The path the film takes in cutting Jung down to size is revealing. The title cards at the end of the film tell us that Spielrein when on to become a pioneering and renowned psychotherapist in the Soviet Union, but was murdered along with her daughters by the Nazis after their home city of Rostov-on-the-Don fell to the Wehrmacht in 1941. The refutation of Jung takes place outside the boundaries of the film, in history. This point is reinforced by the last meeting between Spielrein and her former mentor, which takes place several years before the outbreak of World War One. She finds him in a state of mental and intellectual paralysis brought on by apocalyptic visions of a Europe drowning in blood.
The portrait of Jung as a prophet stunned and immobilized by his visions receives a counterpoint earlier in the film when Jung is asked by Freud to take in his troubled pupil, Otto Gross. Gross is one of the bohemian “degenerates” and “flatterers” derided by Jung who orbit around the great doctor in the coffeehouses of Vienna. But Jung is soon seduced by Gross’ sexual ruthlessness and lack of scruple – the latter expresses surprise that Jung does not sleep with his patients. For Gross, there is no other way to interpret Freud’s teaching than to release oneself from all repression. He declares to Jung that his method is to tell patients what they want to hear, that they should be free to act on their carnal desires, or to convince them that their misery stems from their adherence to outmoded restraints. Jung is supposed to be the one analyzing Gross, but the latter turns the tables on him, serving as the catalyst for Jung’s decision to break with his professional obligations and moral restraints.
It is thus Gross, and not Freud, who succeeds in outmaneuvering Jung. Indeed, during Jung’s final confrontations with Freud, the latter collapses after Jung disputes Freud’s argument that monotheism is bound up with parricide. So what then is the role of Gross, who is obviously not the “female genius” forgotten by history? Is Gross a sort of Smerdyakov, the one who puts into action, albeit in a catastrophic way, that which his half-brothers the Karamazovs discuss endlessly? Or is Gross the loyal and unscrupulous enforcer typically found standing at the right hand of almost every great prophet? Does Gross, with his message of no-repression, reflect if not the true teaching of Freud, then its inevitably vulgarized historical expression? If Spielrein is the victim of the psychic energies that psychoanalysis was not able to tame and humanize, then does Gross not embody the degraded and ultimately trivial uses to which the method will be put?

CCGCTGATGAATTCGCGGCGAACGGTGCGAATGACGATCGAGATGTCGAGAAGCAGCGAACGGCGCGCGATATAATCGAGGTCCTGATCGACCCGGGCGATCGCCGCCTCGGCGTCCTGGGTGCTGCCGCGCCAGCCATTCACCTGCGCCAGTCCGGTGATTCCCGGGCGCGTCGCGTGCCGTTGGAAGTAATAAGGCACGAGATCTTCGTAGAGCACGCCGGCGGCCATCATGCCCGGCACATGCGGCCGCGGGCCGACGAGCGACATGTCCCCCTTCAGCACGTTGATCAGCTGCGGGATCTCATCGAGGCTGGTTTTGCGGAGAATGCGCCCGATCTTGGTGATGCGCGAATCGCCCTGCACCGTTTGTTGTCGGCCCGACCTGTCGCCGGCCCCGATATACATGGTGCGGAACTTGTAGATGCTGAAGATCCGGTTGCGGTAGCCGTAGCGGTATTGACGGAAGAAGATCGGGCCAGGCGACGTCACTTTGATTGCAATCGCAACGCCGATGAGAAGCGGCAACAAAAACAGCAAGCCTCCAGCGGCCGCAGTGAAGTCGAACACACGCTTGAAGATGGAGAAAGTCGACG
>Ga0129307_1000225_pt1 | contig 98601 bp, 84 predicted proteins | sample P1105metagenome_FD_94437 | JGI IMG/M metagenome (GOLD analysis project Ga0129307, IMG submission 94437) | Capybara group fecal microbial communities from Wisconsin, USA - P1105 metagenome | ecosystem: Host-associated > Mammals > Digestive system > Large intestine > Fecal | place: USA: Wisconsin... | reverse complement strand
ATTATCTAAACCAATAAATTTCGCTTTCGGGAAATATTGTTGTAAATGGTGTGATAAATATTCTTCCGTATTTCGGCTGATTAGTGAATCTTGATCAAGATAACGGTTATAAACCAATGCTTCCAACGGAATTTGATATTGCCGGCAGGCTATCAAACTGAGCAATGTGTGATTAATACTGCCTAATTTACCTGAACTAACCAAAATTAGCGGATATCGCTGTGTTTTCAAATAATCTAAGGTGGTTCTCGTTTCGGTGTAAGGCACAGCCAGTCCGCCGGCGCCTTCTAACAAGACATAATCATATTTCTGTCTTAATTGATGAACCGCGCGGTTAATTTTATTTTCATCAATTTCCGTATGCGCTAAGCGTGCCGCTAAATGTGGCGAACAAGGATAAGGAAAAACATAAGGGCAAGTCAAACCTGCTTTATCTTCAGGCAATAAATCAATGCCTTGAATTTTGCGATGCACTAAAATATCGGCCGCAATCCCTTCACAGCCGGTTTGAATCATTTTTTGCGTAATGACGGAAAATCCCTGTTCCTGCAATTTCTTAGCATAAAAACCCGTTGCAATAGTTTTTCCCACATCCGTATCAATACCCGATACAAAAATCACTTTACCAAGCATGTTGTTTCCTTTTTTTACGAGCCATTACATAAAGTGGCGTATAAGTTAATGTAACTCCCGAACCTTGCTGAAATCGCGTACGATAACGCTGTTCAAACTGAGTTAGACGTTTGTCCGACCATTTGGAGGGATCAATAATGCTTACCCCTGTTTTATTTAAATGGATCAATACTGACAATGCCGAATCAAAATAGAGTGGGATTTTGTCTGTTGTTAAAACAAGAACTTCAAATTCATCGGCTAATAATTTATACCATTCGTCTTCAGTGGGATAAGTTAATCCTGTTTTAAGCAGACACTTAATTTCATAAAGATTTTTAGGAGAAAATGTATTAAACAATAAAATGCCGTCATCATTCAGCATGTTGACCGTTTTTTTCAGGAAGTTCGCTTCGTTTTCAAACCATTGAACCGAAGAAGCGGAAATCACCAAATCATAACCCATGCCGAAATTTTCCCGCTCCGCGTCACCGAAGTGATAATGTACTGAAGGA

Psychoanalysis was a science devised to give meaning to the life of bourgeois man, who had come to experience as overly burdensome the faith and the virtues of his forebears. The bourgeois is the man who seeks to maximize his pleasure and to minimize his pains, to enlarge the sphere of what is permitted and to reduce as much as possible his obligations. The bourgeois values possessions, unlike the saint or criminal, both of whom recognize the essentially transient character of all things. The saint allows things to come and go, commemorating each passing moment as the manifestation of a mysterious grace. The criminal responds to the ephemeral condition of life by sucking the life out of things and casting them aside. The bourgeois man takes everything personally, whereas the saint and the criminal see their lives bounded by an impersonal force – by the dispensation granted by a sacred providence or by the delayed fulfillment of an inescapable curse. Perhaps it is too formidable of a task for any body of thought to enable a human type like the bourgeois to become well-adjusted to his predicament, for he is attached to diversions but cannot escape the anxiety that he is squandering his time and his energies. The bourgeois response to the tyranny of truth, the power which lures him away from a life of endless diversion and easy gratifications to sublime acts of destruction, has been in the years after World War II to make thought safe for the world. But moderation and sobriety themselves have a way of becoming untruthful. In the liberal capitalist world, ideas are not supposed to be dangerous. Cronenberg’s film does not rise to the challenge of exposing the decay of this principle, how it wilts before economic reversals which, though severe, are hardly the equal of calamities like war and plague which swept the world but did not shatter systems of belief. It leaves us only with a prophet who, instead of gaining discernment, is blinded by his visions of destruction.